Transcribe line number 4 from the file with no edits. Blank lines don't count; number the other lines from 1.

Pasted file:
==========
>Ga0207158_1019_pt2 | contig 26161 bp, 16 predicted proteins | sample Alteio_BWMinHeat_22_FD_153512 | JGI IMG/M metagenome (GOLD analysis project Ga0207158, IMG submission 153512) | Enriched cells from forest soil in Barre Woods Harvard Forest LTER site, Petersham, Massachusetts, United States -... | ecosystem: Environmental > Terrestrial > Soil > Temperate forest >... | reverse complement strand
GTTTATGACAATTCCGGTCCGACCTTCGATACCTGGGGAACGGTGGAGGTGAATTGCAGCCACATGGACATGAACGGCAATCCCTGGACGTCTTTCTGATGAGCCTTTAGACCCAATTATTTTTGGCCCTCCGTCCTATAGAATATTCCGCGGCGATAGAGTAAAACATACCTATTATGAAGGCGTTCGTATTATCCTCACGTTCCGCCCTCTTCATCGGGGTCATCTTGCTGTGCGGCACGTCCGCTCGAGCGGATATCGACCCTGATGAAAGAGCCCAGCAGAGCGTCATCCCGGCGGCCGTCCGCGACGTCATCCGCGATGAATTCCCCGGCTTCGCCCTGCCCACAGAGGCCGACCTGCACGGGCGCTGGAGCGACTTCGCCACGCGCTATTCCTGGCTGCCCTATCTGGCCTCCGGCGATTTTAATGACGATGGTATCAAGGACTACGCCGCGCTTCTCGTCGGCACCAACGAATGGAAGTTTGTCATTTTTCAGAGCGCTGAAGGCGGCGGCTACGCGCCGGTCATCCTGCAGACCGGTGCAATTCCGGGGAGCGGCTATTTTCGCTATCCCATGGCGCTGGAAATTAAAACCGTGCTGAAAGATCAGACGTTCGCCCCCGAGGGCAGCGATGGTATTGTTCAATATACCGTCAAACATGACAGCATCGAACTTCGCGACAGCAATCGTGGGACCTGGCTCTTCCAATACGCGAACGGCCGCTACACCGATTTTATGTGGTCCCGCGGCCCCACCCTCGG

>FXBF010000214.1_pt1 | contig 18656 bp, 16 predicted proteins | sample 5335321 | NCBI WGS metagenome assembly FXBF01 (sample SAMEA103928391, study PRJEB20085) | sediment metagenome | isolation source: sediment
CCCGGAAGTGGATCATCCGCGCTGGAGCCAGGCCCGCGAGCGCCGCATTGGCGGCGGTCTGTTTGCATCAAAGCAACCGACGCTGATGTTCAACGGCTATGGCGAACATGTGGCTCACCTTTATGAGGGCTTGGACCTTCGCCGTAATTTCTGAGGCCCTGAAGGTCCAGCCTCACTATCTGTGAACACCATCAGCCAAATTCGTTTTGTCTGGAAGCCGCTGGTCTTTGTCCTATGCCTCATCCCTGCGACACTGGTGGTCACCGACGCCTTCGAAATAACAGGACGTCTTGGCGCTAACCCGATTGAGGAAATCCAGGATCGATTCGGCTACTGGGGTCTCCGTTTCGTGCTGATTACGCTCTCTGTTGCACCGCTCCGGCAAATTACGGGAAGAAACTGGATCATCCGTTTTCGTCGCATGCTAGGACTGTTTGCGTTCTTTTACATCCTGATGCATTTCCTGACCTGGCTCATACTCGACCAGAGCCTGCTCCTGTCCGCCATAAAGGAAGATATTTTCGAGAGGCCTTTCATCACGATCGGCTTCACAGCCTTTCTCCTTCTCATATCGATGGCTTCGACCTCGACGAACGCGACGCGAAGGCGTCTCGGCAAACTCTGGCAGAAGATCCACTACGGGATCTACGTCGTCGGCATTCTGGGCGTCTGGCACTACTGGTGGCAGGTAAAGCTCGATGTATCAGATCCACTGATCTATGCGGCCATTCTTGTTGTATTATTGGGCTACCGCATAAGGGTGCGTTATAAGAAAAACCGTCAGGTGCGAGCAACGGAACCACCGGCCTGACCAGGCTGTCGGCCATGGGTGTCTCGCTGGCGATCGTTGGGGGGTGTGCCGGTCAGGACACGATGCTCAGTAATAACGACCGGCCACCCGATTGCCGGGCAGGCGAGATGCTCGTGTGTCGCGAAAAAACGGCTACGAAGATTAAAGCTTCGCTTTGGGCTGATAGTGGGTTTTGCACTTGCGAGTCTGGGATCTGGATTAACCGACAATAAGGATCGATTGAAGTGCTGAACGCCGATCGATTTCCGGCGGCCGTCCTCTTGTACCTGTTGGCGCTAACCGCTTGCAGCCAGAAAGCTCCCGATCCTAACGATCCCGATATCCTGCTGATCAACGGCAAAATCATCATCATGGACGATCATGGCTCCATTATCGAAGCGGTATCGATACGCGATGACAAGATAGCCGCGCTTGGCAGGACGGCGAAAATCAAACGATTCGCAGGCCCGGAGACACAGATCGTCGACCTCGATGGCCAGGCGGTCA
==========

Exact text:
CCCGGAAGTGGATCATCCGCGCTGGAGCCAGGCCCGCGAGCGCCGCATTGGCGGCGGTCTGTTTGCATCAAAGCAACCGACGCTGATGTTCAACGGCTATGGCGAACATGTGGCTCACCTTTATGAGGGCTTGGACCTTCGCCGTAATTTCTGAGGCCCTGAAGGTCCAGCCTCACTATCTGTGAACACCATCAGCCAAATTCGTTTTGTCTGGAAGCCGCTGGTCTTTGTCCTATGCCTCATCCCTGCGACACTGGTGGTCACCGACGCCTTCGAAATAACAGGACGTCTTGGCGCTAACCCGATTGAGGAAATCCAGGATCGATTCGGCTACTGGGGTCTCCGTTTCGTGCTGATTACGCTCTCTGTTGCACCGCTCCGGCAAATTACGGGAAGAAACTGGATCATCCGTTTTCGTCGCATGCTAGGACTGTTTGCGTTCTTTTACATCCTGATGCATTTCCTGACCTGGCTCATACTCGACCAGAGCCTGCTCCTGTCCGCCATAAAGGAAGATATTTTCGAGAGGCCTTTCATCACGATCGGCTTCACAGCCTTTCTCCTTCTCATATCGATGGCTTCGACCTCGACGAACGCGACGCGAAGGCGTCTCGGCAAACTCTGGCAGAAGATCCACTACGGGATCTACGTCGTCGGCATTCTGGGCGTCTGGCACTACTGGTGGCAGGTAAAGCTCGATGTATCAGATCCACTGATCTATGCGGCCATTCTTGTTGTATTATTGGGCTACCGCATAAGGGTGCGTTATAAGAAAAACCGTCAGGTGCGAGCAACGGAACCACCGGCCTGACCAGGCTGTCGGCCATGGGTGTCTCGCTGGCGATCGTTGGGGGGTGTGCCGGTCAGGACACGATGCTCAGTAATAACGACCGGCCACCCGATTGCCGGGCAGGCGAGATGCTCGTGTGTCGCGAAAAAACGGCTACGAAGATTAAAGCTTCGCTTTGGGCTGATAGTGGGTTTTGCACTTGCGAGTCTGGGATCTGGATTAACCGACAATAAGGATCGATTGAAGTGCTGAACGCCGATCGATTTCCGGCGGCCGTCCTCTTGTACCTGTTGGCGCTAACCGCTTGCAGCCAGAAAGCTCCCGATCCTAACGATCCCGATATCCTGCTGATCAACGGCAAAATCATCATCATGGACGATCATGGCTCCATTATCGAAGCGGTATCGATACGCGATGACAAGATAGCCGCGCTTGGCAGGACGGCGAAAATCAAACGATTCGCAGGCCCGGAGACACAGATCGTCGACCTCGATGGCCAGGCGGTCA